Thanks for showing interest,

    T.J.

    Wednesday, February 26, 2014 7:23 PM
  • The way you're approaching it is pretty painful (batch shell script, wmic, string parsing).

    I would recommend asking for the TotalPhysicalMemory property of the Win32_ComputerSystem class. This requires very little code. In PowerShell it's one line:


    (get-wmiobject Win32_ComputerSystem).TotalPhysicalMemory

    In VBScript, it's not much longer:


    Dim WMI
    Set WMI = GetObject("winmgmts:root/cimv2")
    
    Dim Collection, Item
    Set Collection = WMI.InstancesOf("Win32_ComputerSystem")
    For Each Item In Collection
      WScript.Echo Item.TotalPhysicalMemory
      Exit For
    Next
    

    Bill

    • Marked as answer by TJParsa Friday, February 28, 2014 4:48 PM
    Wednesday, February 26, 2014 7:34 PM
  • Bill,

    once I run this command in power shell, how would I record the value to the txt file?? 

    (get-wmiobject Win32_ComputerSystem).TotalPhysicalMemory
    Friday, February 28, 2014 4:49 PM

  • (get-wmiobject Win32_ComputerSystem).TotalPhysicalMemory |
      out-file textfilename.txt -encoding ASCII
    

    Bill

    Friday, February 28, 2014 4:56 PM
  • Bill,

    If I just type powershell then 

    (get-wmiobject Win32_ComputerSystem).TotalPhysicalMemory

    the memory size shows up on the screen but when I put in my batch file, the code immediately jump to power shell and doesn't run my POST count. My batch file is suppose to count the number of POSTs and memory on each start up and save them to two txt files, TEST.txt and TESTmem.txt. Any idea as to why the script jumps straight to power shell instead of executing on order???

    @echo off
    echo. This script is counting the # of POSTs.
    echo. The POST # value is saved in TEST.txt.
    echo.
                                          
    call :myPOSTTest
    for /f "tokens=* delims=" %%x in (A:\TEST.txt)  do echo POST# %%x 
    echo.&pause&goto:eof
    ::--------------------------------------------------------
    ::-- Function section starts below here
    ::--------------------------------------------------------
    :myPOSTTest    - here starts my function identified by its label  
                              
    set var=0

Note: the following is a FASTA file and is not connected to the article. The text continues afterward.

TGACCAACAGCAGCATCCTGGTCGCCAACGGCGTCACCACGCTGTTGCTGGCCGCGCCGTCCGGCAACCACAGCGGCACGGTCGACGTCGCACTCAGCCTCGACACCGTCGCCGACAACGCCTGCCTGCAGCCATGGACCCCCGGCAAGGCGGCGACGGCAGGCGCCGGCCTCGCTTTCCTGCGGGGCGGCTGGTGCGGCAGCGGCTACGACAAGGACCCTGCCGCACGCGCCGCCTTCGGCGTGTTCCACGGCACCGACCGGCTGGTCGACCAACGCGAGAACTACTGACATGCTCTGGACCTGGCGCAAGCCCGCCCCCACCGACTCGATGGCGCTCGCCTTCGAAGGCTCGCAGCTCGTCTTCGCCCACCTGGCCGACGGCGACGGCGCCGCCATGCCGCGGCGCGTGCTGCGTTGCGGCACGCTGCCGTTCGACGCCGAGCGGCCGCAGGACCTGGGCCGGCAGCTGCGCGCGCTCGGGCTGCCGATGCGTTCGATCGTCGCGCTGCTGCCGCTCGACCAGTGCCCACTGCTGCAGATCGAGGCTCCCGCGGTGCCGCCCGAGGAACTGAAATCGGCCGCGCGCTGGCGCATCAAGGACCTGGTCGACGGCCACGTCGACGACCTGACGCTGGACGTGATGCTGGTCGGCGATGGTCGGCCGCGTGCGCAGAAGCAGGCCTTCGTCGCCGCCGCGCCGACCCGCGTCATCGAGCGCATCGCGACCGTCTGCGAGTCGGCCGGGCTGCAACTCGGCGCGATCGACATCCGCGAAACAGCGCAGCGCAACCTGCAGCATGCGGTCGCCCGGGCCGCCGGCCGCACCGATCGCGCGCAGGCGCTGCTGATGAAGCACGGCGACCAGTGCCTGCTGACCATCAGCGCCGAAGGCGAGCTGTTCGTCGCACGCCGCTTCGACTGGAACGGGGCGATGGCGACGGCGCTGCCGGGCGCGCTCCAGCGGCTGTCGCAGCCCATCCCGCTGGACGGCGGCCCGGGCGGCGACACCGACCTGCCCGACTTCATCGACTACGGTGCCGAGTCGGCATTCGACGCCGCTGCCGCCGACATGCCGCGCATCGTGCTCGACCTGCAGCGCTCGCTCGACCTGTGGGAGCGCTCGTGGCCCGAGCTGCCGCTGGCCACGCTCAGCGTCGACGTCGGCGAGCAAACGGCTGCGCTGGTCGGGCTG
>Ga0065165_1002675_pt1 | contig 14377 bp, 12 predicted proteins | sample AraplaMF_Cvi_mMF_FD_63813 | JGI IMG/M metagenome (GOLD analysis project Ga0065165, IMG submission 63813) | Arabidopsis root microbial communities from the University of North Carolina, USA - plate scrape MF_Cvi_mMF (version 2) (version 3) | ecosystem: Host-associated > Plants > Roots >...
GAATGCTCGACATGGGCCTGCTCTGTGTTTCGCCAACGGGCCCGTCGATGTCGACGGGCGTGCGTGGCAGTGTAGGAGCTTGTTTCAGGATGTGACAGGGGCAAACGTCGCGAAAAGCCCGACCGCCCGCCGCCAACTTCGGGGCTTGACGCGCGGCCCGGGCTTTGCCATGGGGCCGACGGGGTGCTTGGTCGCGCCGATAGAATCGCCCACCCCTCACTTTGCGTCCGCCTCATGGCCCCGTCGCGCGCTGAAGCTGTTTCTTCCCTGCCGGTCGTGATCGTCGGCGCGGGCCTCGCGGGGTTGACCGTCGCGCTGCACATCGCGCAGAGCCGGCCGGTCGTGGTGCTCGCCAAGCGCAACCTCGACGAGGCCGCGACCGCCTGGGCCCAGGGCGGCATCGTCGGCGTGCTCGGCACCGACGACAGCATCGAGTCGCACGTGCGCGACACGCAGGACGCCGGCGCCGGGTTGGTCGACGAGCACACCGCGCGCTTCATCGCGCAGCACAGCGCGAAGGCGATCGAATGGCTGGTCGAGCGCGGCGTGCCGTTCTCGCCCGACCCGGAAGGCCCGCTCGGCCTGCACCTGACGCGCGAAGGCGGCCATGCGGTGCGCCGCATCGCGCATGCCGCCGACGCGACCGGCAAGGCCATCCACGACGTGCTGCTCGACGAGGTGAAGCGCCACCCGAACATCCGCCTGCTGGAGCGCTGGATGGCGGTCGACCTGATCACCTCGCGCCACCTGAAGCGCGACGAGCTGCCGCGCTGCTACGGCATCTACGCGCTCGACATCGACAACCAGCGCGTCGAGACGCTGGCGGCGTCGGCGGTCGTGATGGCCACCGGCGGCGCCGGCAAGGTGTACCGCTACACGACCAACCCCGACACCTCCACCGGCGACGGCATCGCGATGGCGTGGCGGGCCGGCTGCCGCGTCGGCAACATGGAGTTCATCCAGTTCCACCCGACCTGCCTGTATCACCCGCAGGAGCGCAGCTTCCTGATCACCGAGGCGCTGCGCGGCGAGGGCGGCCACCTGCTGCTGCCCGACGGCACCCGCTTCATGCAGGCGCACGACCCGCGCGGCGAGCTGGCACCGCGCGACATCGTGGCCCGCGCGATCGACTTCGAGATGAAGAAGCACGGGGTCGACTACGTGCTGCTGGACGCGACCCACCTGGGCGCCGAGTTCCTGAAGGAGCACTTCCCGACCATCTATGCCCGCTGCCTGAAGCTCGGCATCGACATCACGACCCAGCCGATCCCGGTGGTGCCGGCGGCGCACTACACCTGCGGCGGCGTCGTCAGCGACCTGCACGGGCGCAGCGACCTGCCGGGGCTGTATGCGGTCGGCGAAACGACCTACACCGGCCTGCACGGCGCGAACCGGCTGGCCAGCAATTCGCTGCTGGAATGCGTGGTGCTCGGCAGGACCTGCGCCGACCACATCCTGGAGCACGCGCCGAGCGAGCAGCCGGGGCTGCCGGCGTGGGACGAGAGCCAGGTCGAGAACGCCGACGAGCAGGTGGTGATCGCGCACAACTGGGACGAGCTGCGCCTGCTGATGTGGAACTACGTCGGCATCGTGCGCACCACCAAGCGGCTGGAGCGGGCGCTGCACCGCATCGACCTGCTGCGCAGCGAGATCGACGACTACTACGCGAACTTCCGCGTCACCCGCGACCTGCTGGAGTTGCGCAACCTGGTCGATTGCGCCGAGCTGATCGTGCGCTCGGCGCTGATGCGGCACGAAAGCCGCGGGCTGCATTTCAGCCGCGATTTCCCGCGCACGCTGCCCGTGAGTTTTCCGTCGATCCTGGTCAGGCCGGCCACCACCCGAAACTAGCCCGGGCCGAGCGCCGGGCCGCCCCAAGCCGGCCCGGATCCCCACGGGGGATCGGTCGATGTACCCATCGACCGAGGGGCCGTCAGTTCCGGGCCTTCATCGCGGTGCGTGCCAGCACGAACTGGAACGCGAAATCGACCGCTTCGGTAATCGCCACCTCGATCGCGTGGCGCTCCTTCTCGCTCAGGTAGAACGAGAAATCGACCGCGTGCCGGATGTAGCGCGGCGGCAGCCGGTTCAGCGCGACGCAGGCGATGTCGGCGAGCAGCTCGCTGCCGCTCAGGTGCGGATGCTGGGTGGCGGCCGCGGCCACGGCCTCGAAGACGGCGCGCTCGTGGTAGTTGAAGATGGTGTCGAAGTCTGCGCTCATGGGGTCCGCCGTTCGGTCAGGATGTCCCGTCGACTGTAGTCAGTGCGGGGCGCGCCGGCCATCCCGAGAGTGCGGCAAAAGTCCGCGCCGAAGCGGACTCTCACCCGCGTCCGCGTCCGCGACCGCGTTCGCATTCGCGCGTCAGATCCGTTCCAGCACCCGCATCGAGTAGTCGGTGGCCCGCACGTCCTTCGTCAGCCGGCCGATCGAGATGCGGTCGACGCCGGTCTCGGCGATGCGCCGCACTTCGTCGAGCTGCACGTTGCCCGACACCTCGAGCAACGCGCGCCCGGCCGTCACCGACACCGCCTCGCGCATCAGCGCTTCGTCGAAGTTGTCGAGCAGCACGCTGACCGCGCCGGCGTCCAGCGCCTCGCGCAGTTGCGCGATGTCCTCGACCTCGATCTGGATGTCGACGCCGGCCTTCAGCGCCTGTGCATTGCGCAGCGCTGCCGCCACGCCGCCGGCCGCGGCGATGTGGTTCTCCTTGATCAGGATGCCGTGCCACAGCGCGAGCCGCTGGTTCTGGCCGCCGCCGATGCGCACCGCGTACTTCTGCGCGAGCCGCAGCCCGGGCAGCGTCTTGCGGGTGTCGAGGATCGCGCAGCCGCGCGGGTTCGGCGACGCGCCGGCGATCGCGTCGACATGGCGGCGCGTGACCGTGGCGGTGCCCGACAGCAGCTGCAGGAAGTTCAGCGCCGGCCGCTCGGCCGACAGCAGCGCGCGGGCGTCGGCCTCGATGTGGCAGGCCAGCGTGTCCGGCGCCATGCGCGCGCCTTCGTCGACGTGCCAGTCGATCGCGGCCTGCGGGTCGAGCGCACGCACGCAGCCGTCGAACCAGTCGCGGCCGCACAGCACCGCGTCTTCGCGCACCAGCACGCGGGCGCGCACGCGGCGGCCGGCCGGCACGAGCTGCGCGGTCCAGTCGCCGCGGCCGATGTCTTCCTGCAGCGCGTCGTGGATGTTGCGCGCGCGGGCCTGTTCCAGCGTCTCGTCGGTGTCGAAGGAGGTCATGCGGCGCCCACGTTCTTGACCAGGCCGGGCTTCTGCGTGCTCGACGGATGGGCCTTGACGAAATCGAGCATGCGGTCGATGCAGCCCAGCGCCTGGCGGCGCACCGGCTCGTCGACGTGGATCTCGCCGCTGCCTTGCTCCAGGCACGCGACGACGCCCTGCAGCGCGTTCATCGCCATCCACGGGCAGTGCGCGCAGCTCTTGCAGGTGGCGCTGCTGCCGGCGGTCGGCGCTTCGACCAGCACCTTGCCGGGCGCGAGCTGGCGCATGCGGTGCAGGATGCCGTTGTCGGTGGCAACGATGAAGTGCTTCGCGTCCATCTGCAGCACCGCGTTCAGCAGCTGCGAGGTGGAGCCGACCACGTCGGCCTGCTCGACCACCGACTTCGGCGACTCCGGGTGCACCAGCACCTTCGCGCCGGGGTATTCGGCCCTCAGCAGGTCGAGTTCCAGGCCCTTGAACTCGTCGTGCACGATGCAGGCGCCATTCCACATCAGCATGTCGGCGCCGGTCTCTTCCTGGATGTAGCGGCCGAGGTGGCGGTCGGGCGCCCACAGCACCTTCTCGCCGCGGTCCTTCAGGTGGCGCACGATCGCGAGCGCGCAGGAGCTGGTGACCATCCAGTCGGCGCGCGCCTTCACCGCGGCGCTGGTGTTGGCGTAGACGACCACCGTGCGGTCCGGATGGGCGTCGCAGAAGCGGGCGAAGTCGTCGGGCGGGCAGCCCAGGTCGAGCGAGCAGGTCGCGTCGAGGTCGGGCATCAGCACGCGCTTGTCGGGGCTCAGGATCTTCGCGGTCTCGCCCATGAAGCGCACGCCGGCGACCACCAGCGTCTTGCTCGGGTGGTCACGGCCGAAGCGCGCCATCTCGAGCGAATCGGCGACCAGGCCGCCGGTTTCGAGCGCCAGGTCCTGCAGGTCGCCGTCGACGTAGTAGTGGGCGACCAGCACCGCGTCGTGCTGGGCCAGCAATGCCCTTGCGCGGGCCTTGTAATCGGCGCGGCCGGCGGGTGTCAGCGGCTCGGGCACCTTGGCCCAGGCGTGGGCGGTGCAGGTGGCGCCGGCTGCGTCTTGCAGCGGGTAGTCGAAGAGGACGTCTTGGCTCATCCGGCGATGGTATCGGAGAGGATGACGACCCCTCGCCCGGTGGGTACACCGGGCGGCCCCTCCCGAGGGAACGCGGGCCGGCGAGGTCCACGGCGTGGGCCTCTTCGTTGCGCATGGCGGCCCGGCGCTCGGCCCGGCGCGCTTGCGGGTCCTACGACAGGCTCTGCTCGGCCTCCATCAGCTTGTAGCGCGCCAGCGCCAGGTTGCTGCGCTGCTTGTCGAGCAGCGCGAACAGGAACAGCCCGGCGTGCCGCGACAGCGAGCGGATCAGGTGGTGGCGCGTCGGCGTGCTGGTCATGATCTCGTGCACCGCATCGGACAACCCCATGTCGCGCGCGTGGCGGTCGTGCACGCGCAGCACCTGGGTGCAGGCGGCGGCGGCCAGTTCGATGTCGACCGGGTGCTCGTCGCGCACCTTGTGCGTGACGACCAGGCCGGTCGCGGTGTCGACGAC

if EXIST A:\TEST.txt (
         for /f %%x in (A:\TEST.txt) do (set /a var=%%x+1)
    )
    
    echo %var% >> A:\TEST.txt
    echo %var% >> A:\TESTmem.txt
    call :MemReport
    ::--------------------------------------------------------
    ::-- Memory report
    ::--------------------------------------------------------
    :MemReport
    powershell
    (get-wmiobject Win32_ComputerSystem).TotalPhysicalMemory |
      out-file TESTMem.txt -encoding ASCII
    goto END
    
    :END

    Thanks Bill

    Friday, February 28, 2014 5:17 PM
  • this code 

    (get-wmiobject Win32_ComputerSystem).TotalPhysicalMemory | out-file TESTMem.txt -encoding ASCII

    does not record the value to the txt file either !!

    Friday, February 28, 2014 5:19 PM
  • You can't put a PowerShell command in a batch file.

    I recommend re-writing your batch file (cmd.exe shell script) as a PowerShell script instead.

    Bill

    Friday, February 28, 2014 7:14 PM
  • Alternatively, you can put the VBScript script I posted above into a .vbs file (PHYSMEM.VBS):


    Dim WMI
    Set WMI = GetObject("winmgmts:root/cimv2")
    
    Dim Collection, Item
    Set Collection = WMI.InstancesOf("Win32_ComputerSystem")
    For Each Item In Collection
      WScript.Echo Item.TotalPhysicalMemory
      Exit For
    Next

    You can run the above VBScript script and capture its output in a batch file (shell script), like this:


    @echo off
    setlocal enableextensions
    set COMMAND=%SystemRoot%\system32\cscript.exe //Nologo %~dp0PHYSMEM.VBS
    for /f %%m in ('%COMMAND%') do set MEMORY=%%m
    echo %MEMORY%
    endlocal

    Note that this example assumes PHYSMEM.VBS sits in the same directory as the shell script (batch file).

    Bill

    • Marked as answer by TJParsa Friday, February 28, 2014 9:02 PM
    Friday, February 28, 2014 7:29 PM
  • Mr, Stewart

    I would like to thank you for following up and helping me out.

    T.J.

    Friday, February 28, 2014 9:03 PM